ORLANDO, Fla. — Two of Central Florida's oldest motorcycle gangs, the Outlaws and the Warlocks, spent decades warring against each other.
Now, current and former Warlocks are caught in a deadly, unexplained rift.
Last month's triple killing in Winter Springs is the most obvious sign that factions within the Central Florida-based group have declared war on each other. But it was not the first time gunfire had been exchanged between riders who once considered each other brothers.
Yet, no one — not the cops, and not the bikers — is saying why.
What is known is that three Warlocks were gunned down Sept. 30 in Winter Springs. Considered one of Central Florida's safest communities, the Seminole County city with 34,000 residents had just one other killing in the past 13 years.
Police arrived outside the Veterans of Foreign Wars post on North Edgemon Avenue within two minutes of the shooting.
Then something happened that gang experts say they rarely see: The suspected killers — four members of the breakaway, Seminole County-based Philly Warlocks faction — agreed to talk.
Every word broke what one investigator called an outlaw bikers' code: Never speak with police.
"Typically, these kind of guys don't talk about anything," said Steve Cook, executive director of the Midwest Outlaw Motorcycle Gang Investigators Association, a law-enforcement group. "Obviously, they must have some type of strategy."
Each of the four Philly Warlocks waived his Miranda Rights and spoke to police without a lawyer present, arrest records state. And each allowed police to videotape their accounts of opening fire after a group of five Warlocks rode into the parking lot at the VFW post, where the Philly Warlocks were hosting a charity fundraiser for wounded military veterans, records state.
After the interviews, the suspects — David "Tin Man" Maloney of Longwood, Victor "Pancho" Amaro of Winter Springs, Robert "Willy" Eckert of Pennsylvania and Paul Smith of South Carolina — were charged with two counts of second-degree murder and one count of attempted murder. Days later, the attempted-murder charge was upgraded to murder when the third victim died. All remain held without bail in the Seminole County Jail. Their arraignment is set for Nov. 27.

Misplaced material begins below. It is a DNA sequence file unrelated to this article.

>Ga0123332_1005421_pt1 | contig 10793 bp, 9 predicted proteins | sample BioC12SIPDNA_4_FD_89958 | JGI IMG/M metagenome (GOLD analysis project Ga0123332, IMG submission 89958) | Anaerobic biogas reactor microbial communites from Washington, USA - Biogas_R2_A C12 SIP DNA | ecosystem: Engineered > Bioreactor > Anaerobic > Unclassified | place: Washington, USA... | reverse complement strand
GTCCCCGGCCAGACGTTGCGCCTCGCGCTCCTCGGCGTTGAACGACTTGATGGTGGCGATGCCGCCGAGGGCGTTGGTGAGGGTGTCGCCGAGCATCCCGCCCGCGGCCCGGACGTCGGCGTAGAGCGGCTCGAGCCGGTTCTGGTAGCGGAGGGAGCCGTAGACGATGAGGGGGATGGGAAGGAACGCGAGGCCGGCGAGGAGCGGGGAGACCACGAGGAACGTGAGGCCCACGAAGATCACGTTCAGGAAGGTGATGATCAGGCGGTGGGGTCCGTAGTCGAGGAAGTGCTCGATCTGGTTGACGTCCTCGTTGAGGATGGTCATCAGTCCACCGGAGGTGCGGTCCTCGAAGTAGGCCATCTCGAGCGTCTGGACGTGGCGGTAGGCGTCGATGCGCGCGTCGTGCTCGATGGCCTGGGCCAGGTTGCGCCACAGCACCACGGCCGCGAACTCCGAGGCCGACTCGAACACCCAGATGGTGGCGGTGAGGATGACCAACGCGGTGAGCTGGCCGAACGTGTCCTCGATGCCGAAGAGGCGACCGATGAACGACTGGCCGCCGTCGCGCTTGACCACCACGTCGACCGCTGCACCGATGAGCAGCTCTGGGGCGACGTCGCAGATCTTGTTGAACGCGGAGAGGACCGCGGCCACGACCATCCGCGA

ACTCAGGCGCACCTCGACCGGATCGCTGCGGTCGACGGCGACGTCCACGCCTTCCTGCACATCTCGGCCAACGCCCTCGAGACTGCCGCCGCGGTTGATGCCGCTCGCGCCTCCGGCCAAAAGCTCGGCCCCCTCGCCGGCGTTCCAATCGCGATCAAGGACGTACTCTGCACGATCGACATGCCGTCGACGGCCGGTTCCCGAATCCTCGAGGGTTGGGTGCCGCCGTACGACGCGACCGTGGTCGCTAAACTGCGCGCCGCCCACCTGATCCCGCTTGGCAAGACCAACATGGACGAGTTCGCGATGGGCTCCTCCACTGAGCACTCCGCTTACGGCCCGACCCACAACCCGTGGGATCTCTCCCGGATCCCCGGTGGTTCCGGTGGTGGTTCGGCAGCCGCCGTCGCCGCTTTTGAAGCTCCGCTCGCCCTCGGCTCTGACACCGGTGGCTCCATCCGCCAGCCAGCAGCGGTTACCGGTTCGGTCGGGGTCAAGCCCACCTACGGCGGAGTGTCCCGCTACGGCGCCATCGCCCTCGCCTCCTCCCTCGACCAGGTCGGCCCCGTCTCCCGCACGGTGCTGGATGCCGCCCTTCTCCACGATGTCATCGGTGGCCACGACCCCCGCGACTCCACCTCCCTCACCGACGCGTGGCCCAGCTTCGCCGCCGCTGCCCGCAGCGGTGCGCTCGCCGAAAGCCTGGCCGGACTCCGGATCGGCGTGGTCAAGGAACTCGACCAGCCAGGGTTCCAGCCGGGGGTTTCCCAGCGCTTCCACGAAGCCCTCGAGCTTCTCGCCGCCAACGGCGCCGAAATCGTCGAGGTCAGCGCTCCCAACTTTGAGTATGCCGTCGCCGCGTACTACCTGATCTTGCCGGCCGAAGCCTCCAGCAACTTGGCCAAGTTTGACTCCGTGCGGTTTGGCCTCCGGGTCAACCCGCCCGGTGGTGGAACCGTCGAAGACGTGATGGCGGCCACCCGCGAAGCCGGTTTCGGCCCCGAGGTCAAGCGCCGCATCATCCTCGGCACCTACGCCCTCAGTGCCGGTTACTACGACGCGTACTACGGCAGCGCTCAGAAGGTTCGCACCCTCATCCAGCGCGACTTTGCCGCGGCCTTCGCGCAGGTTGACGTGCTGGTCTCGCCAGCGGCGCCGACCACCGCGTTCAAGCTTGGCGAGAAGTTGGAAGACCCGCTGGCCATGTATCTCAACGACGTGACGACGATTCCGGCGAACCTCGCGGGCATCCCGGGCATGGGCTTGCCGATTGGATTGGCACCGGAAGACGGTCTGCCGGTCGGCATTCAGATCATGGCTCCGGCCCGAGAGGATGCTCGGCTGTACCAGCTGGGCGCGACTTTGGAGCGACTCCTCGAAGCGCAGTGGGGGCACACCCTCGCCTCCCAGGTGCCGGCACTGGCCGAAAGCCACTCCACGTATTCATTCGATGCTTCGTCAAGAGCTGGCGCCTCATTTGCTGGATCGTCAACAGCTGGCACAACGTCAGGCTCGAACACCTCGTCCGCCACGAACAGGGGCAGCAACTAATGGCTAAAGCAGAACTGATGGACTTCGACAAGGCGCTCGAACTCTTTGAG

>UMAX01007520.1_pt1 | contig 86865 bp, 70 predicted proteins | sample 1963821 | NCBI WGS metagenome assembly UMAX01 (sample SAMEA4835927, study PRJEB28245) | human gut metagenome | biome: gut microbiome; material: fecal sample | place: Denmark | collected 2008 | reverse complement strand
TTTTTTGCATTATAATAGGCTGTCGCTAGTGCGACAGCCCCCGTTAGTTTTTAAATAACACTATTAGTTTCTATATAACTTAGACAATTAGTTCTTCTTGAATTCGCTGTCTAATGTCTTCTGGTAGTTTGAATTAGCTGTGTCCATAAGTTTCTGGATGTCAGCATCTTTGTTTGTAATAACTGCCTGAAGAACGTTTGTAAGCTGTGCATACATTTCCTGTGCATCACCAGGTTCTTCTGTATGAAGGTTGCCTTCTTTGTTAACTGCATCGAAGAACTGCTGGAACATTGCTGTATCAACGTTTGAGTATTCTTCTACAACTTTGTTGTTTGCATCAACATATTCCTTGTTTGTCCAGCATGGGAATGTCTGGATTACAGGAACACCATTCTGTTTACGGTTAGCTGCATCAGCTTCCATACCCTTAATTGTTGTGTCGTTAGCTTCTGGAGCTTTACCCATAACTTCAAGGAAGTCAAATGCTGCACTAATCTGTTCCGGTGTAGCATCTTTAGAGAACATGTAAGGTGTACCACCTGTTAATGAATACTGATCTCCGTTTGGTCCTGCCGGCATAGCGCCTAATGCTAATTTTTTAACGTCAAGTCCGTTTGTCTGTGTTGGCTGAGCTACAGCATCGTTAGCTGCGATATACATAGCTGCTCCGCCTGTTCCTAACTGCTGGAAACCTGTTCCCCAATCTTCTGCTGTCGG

Maloney is a Longwood businessman who served as head of the Warlocks chapter in Seminole County until he quit or was expelled in 2010 for undisclosed reasons, according to interviews with some familiar with the organization who asked not to be named because they fear for their safety. Seminole County sheriff's records identified him as the target of a "hit" by the Warlock group he had broken away from, which deputies learned about while investigating a shooting last year.
In the Sept. 30 VFW shooting, Maloney admitted firing his .380-caliber Ruger pistol underneath a car across the parking lot toward a brick wall. His arrest report stated that shooting victims David "Dresser" Jakiela and Peter "Hormone" Schlette "were in between the brick wall and [Maloney]." Schlette and Harold "Lil Dave" Liddle of Lake County died at the scene. Jakiela died from his injuries Oct. 2.
Last year, 52-year-old Maloney also shot a member of the Warlocks outside a Sanford bar. Prosecutors declined to charge him, ruling it was a case of self-defense because Warlock James "Ira" Higgins threatened Maloney with a knife, records show.
Maloney also served as president of the Seminole County Harley Owners Groups, a mainstream group not linked to criminal activity, state corporate records show. The Seminole HOG members meet on the first Thursday of every month at VFW Post 5405, the scene of the killings.
In the 12 days since the shooting, the Winter Springs Police Department has guarded details of the shootings and subsequent arrests. Police have declined to release the 911 calls, arrest affidavits or to comment on rumors that the accused killers wore body armor.
Immediately after the shooting, officers detained 12 people in the VFW parking lot and seized 13 firearms and 23 knives, officials reported. They have declined to release the names of those who were detained or whether anyone else was injured.
On Thursday, Warlocks National President John "Big John" Boudreau said in a telephone interview with the Sentinel that members of the motorcycle club "were warned not to go" to the fundraiser. Boudreau declined to comment further but said the Warlocks will issue a statement next week about the killings.
Less than 12 hours after the shooting, Boudreau wrote about his grief in a posting on the Warlocks' website.
"I am at a loss for words tonight. All three were great brothers, sons, fathers who will be sorely missed by all of them," he wrote on Sept. 30. "My sincerest condolences to the families of my Brothers. You have achieved a great goal in life, you get to live forever in our memories and the Freebird Chapter!!!!! R.I.P. my Warlock brothers, we here on earth will seek vengeance on those who shorted us of your life……"
Amy Pavuk of the Sentinel staff contributed to this report.